Operational measures and performance measures (KPIs) are built based on VOC. These measures are called as CTQ (Critical To Quality). Customers’ needs constantly change. Such changing needs mean that processes also need to adapt and evolve. Six Sigma enables achieving this adaptation. While creating a new product or service line; the entire system is built to meet customer requirements. Such an approach is called as Design for Six Sigma (DFSS).

Process Orientation

Six Sigma builds strong process orientation within the organization. In Six Sigma, virtually every department, activity, or task is perceived as a process in itself or process step. What does that mean? It means a lot!

Every process produces few outputs, and in turn; requires few inputs. Outputs are consumed by Customers (internal or external); and inputs are provided by Suppliers. Such visualization is called as SIPOC in Six Sigma. This helps organizations to move away from the mind-set of fixing people when things don’t work; to fixing processes. In order to improve the outputs of any process or department, its process steps and inputs needs to be improved, and sometimes suppliers need to be educated. People are never penalized in Six Sigma!

Traditionally many industries & functions are regarded as ‘people’ driven. For instance, industries such as Hospitality, Entertainment & most service lines and functions such as HR, Marketing, Sales, Admin. Six Sigma organizations treat these as just another process. As a result, the dependency on individuals is also reduced. Organizational silos are challenged and processes are simplified.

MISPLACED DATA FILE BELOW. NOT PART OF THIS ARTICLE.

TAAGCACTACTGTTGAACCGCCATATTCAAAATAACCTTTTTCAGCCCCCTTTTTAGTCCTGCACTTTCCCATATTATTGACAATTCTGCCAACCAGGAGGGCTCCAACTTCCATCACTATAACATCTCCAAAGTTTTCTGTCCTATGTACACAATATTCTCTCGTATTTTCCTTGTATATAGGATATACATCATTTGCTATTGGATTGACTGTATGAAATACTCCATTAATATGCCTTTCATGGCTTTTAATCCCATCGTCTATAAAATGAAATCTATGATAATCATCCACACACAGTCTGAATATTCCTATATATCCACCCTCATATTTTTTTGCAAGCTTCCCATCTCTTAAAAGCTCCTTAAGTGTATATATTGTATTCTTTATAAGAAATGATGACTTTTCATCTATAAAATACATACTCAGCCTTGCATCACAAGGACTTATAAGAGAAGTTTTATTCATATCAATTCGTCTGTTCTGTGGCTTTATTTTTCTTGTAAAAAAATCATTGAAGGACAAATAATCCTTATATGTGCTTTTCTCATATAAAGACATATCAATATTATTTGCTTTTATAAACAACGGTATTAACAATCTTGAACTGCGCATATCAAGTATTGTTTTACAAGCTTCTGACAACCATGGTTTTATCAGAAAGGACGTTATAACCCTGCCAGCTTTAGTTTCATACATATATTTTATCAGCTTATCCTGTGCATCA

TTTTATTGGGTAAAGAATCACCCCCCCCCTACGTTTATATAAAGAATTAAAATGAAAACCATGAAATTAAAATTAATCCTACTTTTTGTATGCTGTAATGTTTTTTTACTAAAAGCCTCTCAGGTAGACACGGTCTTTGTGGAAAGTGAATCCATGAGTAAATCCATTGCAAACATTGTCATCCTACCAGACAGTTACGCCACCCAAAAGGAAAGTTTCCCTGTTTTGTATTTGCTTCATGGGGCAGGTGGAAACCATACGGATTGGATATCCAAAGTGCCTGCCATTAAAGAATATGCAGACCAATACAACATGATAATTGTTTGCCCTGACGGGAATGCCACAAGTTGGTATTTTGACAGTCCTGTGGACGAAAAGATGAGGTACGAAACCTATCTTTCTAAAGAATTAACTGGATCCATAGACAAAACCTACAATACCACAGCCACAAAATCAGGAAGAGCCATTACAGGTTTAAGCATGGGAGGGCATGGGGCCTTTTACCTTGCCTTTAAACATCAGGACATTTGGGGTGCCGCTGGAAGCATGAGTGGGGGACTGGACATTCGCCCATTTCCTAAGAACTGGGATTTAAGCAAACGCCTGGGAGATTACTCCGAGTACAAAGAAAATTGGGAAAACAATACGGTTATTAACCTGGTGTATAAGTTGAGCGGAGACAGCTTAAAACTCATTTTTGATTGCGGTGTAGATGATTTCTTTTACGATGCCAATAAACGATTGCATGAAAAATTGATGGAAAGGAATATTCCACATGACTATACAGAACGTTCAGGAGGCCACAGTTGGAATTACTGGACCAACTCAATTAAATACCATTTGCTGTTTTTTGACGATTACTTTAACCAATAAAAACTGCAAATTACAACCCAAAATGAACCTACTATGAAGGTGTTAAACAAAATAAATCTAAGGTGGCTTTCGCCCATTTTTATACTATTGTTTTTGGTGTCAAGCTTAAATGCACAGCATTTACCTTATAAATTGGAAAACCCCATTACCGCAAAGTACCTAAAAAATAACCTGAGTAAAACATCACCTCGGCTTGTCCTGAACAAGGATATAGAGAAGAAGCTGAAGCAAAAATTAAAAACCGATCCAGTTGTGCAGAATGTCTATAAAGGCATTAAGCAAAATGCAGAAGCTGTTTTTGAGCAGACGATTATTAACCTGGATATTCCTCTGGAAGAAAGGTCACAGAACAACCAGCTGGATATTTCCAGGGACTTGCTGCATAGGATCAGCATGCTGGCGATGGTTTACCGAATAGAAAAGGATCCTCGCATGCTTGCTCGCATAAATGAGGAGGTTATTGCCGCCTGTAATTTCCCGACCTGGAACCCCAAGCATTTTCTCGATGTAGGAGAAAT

Driving strong process orientation across the organization has resulted in unbelievable tangible and intangible benefits to customers and organizations. GE is a pioneer in driving process orientation in its Financial Service businesses.

Fact Based Decision Making

Once organizations establish process orientation; access to data and factual information will increase. This presents the next big opportunity for organizations. Across levels, organizations are dependent on their managers to take right decisions. Most often, these decisions are punctuated by decision maker’s bias and personal intuition. Wrong decisions are costly and usually borne by the organization.

Six Sigma’s bouquet of tools enables data or fact based decision making. This means the overall management is much more efficient and accurate. DMAIC, an acronym for Define, Measure, Analyze, Improve and Control, is a method used for solving problems. There are over 50 qualitative and quantitative tools which are part of DMAIC. These tools can be applied in several stand-alone situations too. These tools enable data or fact based decision making.

At a personal level, an individual practicing Six Sigma over a period time is more efficient and effective than her peers. This has direct impact on career and growth prospects.

Thus Six Sigma is a powerful approach which is not only beneficial to organizations; but also to individuals.